What are the best active learning techniques for increasing student engagement? How can universities embed them more deeply? And how could students use lecture recordings more effectively in their studies?

These are just a few of the questions that will be answered by the universities selected to participate in Echo360’s Academic Champions Grant programme for the European community, which we were very excited to launch in the UK in March 2019.

After a careful review of dozens of applications, 6 individuals were selected as Academic Champions, each receiving a significant grant designed to support the development and use of Echo360 in their institutions.

The Academic Champions are:

  • Eoin Coakley, Course Director for undergraduate Civil Engineering courses, School of Energy, Construction and Environment at Coventry University
  • Simon Hall, Learning Technologist and educational consultant, King’s College London
  • Rod Digges, Learning Technologist, University College London
  • Cecilia Goria, Associate Professor, Modern Language and Cultures, University of Nottingham
  • Louise Robson, Director of Learning and Teaching, Department of Biomedical Science, University of Sheffield
  • Michael Seery, Director of Teaching, School of Chemistry, University of Edinburgh

I got the chance to chat to the Academic Champions at our recent European Community Conference, which took place at the University of Edinburgh, and was very excited to hear about their plans for how the grants will be used.

I noticed a number of common themes that the universities wanted to focus on.

Student Engagement

Many universities wanted to get a better understanding of how the active learning tools within Echo360 could be used more effectively to increase student engagement and achievement.

Research conducted by Louise Robson from Sheffield University, one of our new Academic Champions, has shown a close correlation between participation in active learning activities and higher academic attainment. So, Louise is keen to encourage more academics to use the tools available in Echo360 as part of her project.

“Our plan is to run a series of workshops that will enable academics who are super-users of the tools in Echo360 to share examples of best practice to help inspire those who may not be so experienced in introducing the concept of active learning into their lectures.”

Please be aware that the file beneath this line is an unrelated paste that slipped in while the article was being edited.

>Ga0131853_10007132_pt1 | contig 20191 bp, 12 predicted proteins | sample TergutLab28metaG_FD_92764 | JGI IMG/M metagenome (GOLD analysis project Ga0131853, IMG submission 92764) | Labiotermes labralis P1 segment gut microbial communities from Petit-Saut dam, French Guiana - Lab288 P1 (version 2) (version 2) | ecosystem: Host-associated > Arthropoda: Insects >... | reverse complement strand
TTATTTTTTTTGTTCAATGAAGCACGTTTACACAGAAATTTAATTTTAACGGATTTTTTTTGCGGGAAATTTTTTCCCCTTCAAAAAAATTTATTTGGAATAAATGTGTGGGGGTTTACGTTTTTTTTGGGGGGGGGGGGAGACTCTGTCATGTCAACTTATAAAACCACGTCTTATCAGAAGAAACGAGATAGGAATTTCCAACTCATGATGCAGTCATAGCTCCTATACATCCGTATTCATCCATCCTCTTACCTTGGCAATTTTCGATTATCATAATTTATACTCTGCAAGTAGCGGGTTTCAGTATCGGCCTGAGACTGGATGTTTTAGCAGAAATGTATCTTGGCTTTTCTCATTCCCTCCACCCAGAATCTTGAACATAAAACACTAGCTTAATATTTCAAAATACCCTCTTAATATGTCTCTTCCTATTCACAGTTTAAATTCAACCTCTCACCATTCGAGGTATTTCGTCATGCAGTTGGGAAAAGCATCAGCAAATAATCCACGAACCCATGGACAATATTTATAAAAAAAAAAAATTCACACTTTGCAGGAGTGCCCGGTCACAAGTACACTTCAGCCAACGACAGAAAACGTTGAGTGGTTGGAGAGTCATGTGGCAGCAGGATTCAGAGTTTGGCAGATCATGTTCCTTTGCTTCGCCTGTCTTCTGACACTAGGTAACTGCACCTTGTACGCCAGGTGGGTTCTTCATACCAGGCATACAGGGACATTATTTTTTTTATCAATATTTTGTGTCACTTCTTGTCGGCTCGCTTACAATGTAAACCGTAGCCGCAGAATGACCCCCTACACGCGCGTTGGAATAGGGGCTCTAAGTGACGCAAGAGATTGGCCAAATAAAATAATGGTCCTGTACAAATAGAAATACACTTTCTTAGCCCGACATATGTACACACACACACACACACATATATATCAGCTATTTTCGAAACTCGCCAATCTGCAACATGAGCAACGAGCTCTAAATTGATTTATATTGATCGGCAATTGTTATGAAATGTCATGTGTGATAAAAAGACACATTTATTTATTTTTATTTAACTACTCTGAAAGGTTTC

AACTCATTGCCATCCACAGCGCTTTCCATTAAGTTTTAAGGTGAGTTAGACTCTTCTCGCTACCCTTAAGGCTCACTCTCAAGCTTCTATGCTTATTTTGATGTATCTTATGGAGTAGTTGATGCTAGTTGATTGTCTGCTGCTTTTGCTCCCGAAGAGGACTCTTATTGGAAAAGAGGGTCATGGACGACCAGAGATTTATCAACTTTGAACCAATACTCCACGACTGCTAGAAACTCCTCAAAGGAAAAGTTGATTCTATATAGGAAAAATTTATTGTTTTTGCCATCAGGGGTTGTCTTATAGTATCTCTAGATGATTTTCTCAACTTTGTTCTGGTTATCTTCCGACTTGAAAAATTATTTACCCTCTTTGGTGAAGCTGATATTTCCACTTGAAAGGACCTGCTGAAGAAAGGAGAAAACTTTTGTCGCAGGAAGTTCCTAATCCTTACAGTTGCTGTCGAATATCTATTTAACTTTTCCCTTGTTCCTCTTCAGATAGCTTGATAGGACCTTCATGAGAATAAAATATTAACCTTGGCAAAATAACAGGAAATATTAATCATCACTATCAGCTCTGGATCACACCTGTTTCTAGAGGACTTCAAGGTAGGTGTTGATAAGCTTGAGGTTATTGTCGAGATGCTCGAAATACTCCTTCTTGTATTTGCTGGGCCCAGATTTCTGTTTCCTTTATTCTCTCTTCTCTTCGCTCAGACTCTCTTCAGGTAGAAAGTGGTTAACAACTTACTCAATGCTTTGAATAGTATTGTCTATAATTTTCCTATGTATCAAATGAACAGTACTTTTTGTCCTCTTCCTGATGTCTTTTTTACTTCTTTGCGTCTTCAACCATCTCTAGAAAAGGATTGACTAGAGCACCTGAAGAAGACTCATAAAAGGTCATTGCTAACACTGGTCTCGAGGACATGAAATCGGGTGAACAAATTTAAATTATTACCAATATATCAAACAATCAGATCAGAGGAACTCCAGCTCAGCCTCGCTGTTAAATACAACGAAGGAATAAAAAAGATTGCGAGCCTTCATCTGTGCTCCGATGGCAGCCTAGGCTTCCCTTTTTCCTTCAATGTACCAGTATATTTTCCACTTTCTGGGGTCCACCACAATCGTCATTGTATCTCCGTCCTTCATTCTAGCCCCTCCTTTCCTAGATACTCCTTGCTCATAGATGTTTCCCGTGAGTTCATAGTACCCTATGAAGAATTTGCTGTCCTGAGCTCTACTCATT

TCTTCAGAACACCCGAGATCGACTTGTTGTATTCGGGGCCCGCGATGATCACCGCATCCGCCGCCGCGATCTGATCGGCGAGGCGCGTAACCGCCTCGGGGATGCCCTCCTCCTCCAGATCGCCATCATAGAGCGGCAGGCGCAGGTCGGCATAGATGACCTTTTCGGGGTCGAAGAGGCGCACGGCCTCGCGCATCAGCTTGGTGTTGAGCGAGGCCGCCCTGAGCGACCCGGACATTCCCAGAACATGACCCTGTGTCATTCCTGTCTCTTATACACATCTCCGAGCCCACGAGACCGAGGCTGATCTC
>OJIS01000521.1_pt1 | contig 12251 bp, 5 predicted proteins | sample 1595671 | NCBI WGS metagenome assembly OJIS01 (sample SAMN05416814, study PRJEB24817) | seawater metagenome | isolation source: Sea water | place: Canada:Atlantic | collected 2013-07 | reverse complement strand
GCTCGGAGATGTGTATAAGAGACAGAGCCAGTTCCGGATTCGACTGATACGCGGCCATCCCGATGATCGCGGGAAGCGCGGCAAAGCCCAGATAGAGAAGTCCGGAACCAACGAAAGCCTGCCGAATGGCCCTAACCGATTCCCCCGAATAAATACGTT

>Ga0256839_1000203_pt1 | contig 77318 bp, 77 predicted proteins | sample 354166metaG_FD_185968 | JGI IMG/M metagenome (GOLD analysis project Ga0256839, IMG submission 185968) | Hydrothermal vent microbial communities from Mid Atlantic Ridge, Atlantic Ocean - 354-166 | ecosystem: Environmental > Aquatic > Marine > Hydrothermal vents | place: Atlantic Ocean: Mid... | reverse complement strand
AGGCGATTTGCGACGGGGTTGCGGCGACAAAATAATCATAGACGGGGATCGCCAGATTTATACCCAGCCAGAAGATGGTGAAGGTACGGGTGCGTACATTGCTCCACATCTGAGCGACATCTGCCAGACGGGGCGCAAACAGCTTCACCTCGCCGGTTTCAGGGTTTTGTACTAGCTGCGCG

The project will see student interns recruited from each faculty too, helping to bring a fresh perspective on how to develop truly engaging learning resources from students’ point of view.

A Seamless Learning Experience

As the lines between traditional teaching, online and blended learning continue to blur, universities are also interested in using their grants to look much more deeply into how they can give their students the same experience, however and wherever they learn.

For Simon Hall, Academic Champion at King’s College London, this means extending the use of the active learning features in Echo360 for both on-site and online teaching.

“We want to give students the choice to learn in whatever way best suits them and to have an equally engaging experience, whether they are in class or online,” says Simon.

Breaking Down Barriers

The champions spoke about how lecture capture has historically been something that happens in the background. But as the video technology evolves to support instructors in delivering a more interactive learning experience, there is a growing need to encourage its wider use.

At University College London, for example, Academic Champion Rod Digges is planning to get a clearer understanding of the concerns staff might have about using the video and active learning tools.

Speaking at the conference, Rod explained, “The work we’ll be doing is to look at subjects with a lower uptake of active learning methods and work closely with staff to understand and provide the support they need to develop the practice.”

Universities are placing great emphasis on supporting students too. An institution-wide campaign is being launched by Louise Robson at University of Sheffield to help students use lecture recordings more effectively. And as Cecilia Goria, Academic Champion at the University of Nottingham, explained, her focus will be on how active learning can support students’ progress in languages.

“Teaching grammatical rules to a class of 100 plus could be a whole different experience for both academics and students. So, my goal is to use the grant to be creative and innovative in how we incorporate more video and active learning activities into our language courses.”

We are really looking forward to working with our Academic Champions across the UK to help them meet their goals and enrich teaching and learning for both academics and their students.

If you’d like more information on how you can apply to become an Academic Champion in 2020, contact us.

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